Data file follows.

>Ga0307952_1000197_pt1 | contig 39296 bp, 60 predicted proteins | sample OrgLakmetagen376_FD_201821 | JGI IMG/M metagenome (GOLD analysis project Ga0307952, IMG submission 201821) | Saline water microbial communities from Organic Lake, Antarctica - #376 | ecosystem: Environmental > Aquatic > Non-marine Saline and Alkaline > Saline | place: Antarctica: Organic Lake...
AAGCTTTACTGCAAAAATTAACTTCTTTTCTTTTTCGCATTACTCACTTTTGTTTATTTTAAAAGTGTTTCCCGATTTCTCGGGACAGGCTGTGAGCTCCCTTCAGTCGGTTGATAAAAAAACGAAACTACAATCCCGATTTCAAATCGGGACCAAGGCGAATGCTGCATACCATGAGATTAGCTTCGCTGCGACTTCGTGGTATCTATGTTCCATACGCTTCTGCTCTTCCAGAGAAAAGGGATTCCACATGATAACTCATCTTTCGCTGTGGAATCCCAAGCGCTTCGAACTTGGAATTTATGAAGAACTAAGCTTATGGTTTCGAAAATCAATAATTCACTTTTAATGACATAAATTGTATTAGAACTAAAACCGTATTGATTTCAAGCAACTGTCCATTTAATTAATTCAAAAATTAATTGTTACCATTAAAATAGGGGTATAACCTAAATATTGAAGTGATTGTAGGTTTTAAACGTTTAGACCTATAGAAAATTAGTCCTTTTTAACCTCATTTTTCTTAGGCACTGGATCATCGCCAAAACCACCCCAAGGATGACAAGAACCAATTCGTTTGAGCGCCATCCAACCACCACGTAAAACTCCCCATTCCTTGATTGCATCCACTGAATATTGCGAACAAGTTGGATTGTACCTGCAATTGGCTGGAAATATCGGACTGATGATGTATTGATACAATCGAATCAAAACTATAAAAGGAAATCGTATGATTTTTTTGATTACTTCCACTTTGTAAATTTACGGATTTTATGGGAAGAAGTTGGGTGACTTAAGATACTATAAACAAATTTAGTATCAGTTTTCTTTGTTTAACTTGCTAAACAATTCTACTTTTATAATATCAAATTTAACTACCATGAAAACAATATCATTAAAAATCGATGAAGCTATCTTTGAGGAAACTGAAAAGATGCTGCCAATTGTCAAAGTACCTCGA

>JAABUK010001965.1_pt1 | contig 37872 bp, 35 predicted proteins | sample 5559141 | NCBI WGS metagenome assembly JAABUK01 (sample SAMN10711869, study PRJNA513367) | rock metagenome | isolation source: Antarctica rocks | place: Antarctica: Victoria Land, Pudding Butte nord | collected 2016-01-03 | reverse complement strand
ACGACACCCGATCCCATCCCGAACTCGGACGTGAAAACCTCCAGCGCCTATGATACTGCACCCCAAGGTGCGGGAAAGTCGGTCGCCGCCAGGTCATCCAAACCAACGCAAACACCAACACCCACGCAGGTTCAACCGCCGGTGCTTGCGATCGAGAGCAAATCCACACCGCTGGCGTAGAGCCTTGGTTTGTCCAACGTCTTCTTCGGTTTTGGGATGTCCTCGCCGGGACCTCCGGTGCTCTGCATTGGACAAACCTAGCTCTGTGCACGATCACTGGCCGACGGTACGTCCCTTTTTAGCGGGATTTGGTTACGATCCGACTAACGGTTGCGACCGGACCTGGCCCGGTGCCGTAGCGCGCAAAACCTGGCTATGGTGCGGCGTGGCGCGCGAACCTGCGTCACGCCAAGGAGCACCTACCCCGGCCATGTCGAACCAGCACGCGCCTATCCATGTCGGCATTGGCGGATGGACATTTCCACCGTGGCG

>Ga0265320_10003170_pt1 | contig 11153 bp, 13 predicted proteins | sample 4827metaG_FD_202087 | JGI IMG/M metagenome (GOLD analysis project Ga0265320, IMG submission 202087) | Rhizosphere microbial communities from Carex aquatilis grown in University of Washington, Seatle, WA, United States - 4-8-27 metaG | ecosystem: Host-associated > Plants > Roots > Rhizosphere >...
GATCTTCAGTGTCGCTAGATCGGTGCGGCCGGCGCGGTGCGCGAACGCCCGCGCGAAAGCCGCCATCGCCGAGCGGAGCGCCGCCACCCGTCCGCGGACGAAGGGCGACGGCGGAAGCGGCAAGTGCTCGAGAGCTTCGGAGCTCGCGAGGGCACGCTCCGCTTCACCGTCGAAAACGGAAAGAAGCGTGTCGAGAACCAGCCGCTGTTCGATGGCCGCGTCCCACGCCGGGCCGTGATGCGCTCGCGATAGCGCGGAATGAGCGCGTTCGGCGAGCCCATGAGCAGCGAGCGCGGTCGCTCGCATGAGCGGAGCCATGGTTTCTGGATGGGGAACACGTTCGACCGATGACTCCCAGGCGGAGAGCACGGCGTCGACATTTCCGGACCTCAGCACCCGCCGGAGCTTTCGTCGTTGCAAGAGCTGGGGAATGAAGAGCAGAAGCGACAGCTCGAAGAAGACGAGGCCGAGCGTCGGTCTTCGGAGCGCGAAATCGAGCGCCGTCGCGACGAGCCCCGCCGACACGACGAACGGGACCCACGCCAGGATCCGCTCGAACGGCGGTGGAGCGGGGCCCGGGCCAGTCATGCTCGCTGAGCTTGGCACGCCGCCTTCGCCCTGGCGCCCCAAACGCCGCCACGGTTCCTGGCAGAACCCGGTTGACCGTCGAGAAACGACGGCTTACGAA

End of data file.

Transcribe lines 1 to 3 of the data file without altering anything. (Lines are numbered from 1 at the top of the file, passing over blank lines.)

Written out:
>Ga0307952_1000197_pt1 | contig 39296 bp, 60 predicted proteins | sample OrgLakmetagen376_FD_201821 | JGI IMG/M metagenome (GOLD analysis project Ga0307952, IMG submission 201821) | Saline water microbial communities from Organic Lake, Antarctica - #376 | ecosystem: Environmental > Aquatic > Non-marine Saline and Alkaline > Saline | place: Antarctica: Organic Lake...
AAGCTTTACTGCAAAAATTAACTTCTTTTCTTTTTCGCATTACTCACTTTTGTTTATTTTAAAAGTGTTTCCCGATTTCTCGGGACAGGCTGTGAGCTCCCTTCAGTCGGTTGATAAAAAAACGAAACTACAATCCCGATTTCAAATCGGGACCAAGGCGAATGCTGCATACCATGAGATTAGCTTCGCTGCGACTTCGTGGTATCTATGTTCCATACGCTTCTGCTCTTCCAGAGAAAAGGGATTCCACATGATAACTCATCTTTCGCTGTGGAATCCCAAGCGCTTCGAACTTGGAATTTATGAAGAACTAAGCTTATGGTTTCGAAAATCAATAATTCACTTTTAATGACATAAATTGTATTAGAACTAAAACCGTATTGATTTCAAGCAACTGTCCATTTAATTAATTCAAAAATTAATTGTTACCATTAAAATAGGGGTATAACCTAAATATTGAAGTGATTGTAGGTTTTAAACGTTTAGACCTATAGAAAATTAGTCCTTTTTAACCTCATTTTTCTTAGGCACTGGATCATCGCCAAAACCACCCCAAGGATGACAAGAACCAATTCGTTTGAGCGCCATCCAACCACCACGTAAAACTCCCCATTCCTTGATTGCATCCACTGAATATTGCGAACAAGTTGGATTGTACCTGCAATTGGCTGGAAATATCGGACTGATGATGTATTGATACAATCGAATCAAAACTATAAAAGGAAATCGTATGATTTTTTTGATTACTTCCACTTTGTAAATTTACGGATTTTATGGGAAGAAGTTGGGTGACTTAAGATACTATAAACAAATTTAGTATCAGTTTTCTTTGTTTAACTTGCTAAACAATTCTACTTTTATAATATCAAATTTAACTACCATGAAAACAATATCATTAAAAATCGATGAAGCTATCTTTGAGGAAACTGAAAAGATGCTGCCAATTGTCAAAGTACCTCGA

>JAABUK010001965.1_pt1 | contig 37872 bp, 35 predicted proteins | sample 5559141 | NCBI WGS metagenome assembly JAABUK01 (sample SAMN10711869, study PRJNA513367) | rock metagenome | isolation source: Antarctica rocks | place: Antarctica: Victoria Land, Pudding Butte nord | collected 2016-01-03 | reverse complement strand